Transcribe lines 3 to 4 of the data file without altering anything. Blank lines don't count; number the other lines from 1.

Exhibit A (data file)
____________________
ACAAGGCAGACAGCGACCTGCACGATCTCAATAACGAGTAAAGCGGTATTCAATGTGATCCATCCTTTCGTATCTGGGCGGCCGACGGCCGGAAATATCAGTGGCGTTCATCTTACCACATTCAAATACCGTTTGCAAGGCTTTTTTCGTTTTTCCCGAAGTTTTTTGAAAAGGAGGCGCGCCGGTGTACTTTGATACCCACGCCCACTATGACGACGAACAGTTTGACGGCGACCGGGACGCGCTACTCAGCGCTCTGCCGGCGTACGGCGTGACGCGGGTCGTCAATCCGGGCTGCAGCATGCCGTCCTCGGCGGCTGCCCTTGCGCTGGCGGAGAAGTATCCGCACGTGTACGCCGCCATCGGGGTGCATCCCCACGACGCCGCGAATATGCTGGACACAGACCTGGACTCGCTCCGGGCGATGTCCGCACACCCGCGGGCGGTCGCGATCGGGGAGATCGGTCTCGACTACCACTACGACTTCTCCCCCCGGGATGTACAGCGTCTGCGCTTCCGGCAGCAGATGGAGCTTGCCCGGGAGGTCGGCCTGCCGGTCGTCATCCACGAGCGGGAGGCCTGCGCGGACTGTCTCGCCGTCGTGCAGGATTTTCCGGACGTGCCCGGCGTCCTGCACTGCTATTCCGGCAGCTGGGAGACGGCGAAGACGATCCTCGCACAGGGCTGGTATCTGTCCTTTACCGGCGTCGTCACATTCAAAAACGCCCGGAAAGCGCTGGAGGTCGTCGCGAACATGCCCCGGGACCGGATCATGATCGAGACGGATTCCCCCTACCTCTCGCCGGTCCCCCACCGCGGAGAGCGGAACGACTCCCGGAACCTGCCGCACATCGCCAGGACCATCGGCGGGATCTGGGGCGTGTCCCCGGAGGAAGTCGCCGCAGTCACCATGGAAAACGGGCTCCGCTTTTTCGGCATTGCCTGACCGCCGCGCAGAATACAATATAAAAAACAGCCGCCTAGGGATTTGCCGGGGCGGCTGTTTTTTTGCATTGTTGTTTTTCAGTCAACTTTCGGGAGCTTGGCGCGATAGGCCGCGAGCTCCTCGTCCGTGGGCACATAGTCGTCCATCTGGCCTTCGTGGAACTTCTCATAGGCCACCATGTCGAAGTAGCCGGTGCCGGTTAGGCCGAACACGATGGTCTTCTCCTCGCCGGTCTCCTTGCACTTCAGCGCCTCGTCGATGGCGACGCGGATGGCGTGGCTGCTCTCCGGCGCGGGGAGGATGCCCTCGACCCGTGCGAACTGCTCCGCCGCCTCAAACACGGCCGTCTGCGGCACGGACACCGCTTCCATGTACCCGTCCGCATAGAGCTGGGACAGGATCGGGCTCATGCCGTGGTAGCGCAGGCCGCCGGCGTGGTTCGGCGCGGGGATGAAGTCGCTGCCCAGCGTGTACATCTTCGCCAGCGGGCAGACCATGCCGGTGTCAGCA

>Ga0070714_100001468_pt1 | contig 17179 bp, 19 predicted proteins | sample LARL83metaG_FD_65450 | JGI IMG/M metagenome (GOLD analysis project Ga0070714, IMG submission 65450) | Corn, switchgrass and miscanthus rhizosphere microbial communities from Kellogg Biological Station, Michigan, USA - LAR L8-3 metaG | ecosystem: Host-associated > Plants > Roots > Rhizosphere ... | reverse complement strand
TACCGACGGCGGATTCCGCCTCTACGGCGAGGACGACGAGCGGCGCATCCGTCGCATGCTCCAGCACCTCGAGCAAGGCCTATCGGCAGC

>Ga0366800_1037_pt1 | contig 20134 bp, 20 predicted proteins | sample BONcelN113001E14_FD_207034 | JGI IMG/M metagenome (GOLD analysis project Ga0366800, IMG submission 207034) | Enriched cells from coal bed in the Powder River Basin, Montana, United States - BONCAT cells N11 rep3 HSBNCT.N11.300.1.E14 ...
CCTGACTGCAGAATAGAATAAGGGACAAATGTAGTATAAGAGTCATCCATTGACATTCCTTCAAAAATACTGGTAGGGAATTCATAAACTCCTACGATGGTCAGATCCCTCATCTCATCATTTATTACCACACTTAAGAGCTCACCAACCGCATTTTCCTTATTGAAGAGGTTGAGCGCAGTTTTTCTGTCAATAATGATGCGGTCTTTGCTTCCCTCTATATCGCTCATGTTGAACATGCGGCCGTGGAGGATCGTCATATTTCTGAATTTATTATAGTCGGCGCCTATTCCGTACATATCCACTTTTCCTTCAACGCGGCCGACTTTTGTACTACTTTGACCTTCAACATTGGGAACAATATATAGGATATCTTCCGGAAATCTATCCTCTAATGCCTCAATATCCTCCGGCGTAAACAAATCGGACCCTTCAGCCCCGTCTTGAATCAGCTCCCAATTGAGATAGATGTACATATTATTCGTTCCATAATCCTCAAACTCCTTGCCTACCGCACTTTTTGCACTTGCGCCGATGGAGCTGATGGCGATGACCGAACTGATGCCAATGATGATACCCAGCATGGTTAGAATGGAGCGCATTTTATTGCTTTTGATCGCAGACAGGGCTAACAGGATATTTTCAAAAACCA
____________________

TACCGACGGCGGATTCCGCCTCTACGGCGAGGACGACGAGCGGCGCATCCGTCGCATGCTCCAGCACCTCGAGCAAGGCCTATCGGCAGC

>Ga0366800_1037_pt1 | contig 20134 bp, 20 predicted proteins | sample BONcelN113001E14_FD_207034 | JGI IMG/M metagenome (GOLD analysis project Ga0366800, IMG submission 207034) | Enriched cells from coal bed in the Powder River Basin, Montana, United States - BONCAT cells N11 rep3 HSBNCT.N11.300.1.E14 ...